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Eight Reasons to Grade Essays Electronically



I know, I know, you have a system. But here are eight reasons to go paperless and do your grading electronically.

Leave a Paper Trail by Going Paperless

By having students submit assignments via email, Dropbox, or Blackboard, you automatically have documentation indicating when (or if) students have turned in their work. This can head off many potential disputes and misunderstandings.

Your Handwriting Is Terrible</strong>

Elder Futhark

If your writing starts looking like this, break out the keyboard.

You might pride yourself on your impeccable penmanship, but even Wang Xizhi might become indecipherable after marking up his 39th essay. Having a student approach you to clarify what you’ve written can be embarrassing, and some might not even bother to parse your chicken scratch.

Take Control of Your Feedback

Marking a paper essay involves cramming comments into margins and between lines. Sometimes serendipity takes over and you just manage to explain subject-verb agreement in the space allotted. More likely, you’ll be forced to cut off something useful, or write so small that you’re flirting with indecipherability.

You might say that paper grading helps instructors resist the temptation to leave novel-length comments, which are impractical and time-consuming. I would argue that some points need deeper explication, and others (“This phrase is cliché.”) might benefit from a bit of finesse in their delivery. When you grade electronically, the length of your comments is not predetermined, and you can go into as much or as little detail as needed in a section.

Provide Links and Supporting Documents

Sometimes a well-chosen link can be an invaluable supplement to a comment. By giving feedback electronically you can add links to library books, articles, word definitions, or grammar and style guidelines much more readily than you can with pen and paper. I sometimes also add additional style and grammar documentation after my final comments if particular issues cropped up frequently in the paper.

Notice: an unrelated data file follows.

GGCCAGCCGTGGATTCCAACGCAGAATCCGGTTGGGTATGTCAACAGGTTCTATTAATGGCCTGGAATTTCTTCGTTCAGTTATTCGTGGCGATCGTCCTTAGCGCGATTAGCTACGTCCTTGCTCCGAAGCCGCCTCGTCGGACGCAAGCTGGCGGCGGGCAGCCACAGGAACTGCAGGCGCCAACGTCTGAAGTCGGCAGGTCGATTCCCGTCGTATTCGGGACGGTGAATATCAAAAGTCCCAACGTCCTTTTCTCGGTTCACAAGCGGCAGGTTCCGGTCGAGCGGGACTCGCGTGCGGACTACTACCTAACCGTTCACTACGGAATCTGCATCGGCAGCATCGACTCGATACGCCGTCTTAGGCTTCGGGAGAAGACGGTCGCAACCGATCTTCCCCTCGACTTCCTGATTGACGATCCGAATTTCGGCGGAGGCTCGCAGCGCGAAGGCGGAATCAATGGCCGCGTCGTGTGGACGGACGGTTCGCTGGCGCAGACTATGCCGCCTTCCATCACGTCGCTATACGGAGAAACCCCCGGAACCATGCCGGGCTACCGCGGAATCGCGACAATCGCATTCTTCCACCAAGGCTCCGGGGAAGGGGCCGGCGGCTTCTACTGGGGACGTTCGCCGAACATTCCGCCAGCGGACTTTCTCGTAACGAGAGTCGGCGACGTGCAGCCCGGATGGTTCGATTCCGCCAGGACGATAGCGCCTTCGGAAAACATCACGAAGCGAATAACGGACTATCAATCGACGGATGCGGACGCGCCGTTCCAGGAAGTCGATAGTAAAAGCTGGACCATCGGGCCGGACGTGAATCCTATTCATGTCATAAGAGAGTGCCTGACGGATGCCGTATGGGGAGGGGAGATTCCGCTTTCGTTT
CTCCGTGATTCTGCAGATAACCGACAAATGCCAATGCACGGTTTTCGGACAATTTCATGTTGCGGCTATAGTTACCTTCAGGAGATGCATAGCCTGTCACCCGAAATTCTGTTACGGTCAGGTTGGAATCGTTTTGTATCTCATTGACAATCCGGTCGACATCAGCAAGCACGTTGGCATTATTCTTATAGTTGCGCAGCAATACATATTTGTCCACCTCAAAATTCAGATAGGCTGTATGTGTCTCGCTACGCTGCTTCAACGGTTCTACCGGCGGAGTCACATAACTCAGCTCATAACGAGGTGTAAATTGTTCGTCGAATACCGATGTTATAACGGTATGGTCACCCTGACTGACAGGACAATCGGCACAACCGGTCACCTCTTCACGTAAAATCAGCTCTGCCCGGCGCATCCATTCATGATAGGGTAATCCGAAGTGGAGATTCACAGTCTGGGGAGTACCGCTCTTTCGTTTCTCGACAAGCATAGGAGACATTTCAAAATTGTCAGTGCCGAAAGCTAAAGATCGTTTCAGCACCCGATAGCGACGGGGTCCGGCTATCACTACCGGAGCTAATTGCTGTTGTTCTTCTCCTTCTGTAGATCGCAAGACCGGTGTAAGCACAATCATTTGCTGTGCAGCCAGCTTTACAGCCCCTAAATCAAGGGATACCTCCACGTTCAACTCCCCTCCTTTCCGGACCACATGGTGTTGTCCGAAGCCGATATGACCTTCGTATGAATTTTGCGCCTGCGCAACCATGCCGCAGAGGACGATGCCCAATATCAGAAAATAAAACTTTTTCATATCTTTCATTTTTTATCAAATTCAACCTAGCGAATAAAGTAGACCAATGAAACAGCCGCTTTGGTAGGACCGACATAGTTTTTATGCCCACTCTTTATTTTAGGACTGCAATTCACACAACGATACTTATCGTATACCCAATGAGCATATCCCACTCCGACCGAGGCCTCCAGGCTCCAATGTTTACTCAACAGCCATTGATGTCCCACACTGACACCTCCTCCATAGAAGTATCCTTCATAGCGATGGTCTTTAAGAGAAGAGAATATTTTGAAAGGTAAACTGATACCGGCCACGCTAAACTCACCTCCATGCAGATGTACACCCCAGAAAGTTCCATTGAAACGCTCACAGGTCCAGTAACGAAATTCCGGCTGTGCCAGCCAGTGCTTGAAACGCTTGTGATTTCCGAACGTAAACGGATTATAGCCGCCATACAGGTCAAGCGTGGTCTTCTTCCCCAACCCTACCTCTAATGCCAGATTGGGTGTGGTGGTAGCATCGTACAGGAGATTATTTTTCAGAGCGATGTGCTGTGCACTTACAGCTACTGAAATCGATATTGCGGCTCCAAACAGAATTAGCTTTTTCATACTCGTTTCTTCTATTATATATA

Students (And Trees) Prefer Electronic Submissions

Poor little tree

What did this poor tree ever do to you?

Anyone who has wrestled with an ornery printer knows that these devices are a fickle breed, liable to become unresponsive, jam, or run out of “cyan ink” in a moment of crisis. By allowing students to send their papers directly to you, you’re making their lives slightly easier. You’re also saving paper, which is made out of the bodies of friendly trees.

Streamline the Process

There are a number of tips and tricks that can save you time and effort when grading essays electronically:

Teach Your Students New Skills

Many students have never encountered tools such as Dropbox or MS Word’s Track Changes before and will benefit from a working knowledge of how they function. Track changes, in particular, is used in a number of office environments, and Dropbox and other cloud storage services are becoming increasingly prevalent.

Access Reference Materials and Check for Plagiarism

Sometimes it helps to double check the spelling of a word or to refresh your memory on an obscure grammar rule or citation guideline. When working electronically, it becomes easier to reference these materials and incorporate them into your comments. Finally, in cases of suspected plagiarism, you can copy sections of a paper into a tool such as Copyscape Premium, a tool that is more difficult to access when working from a printout.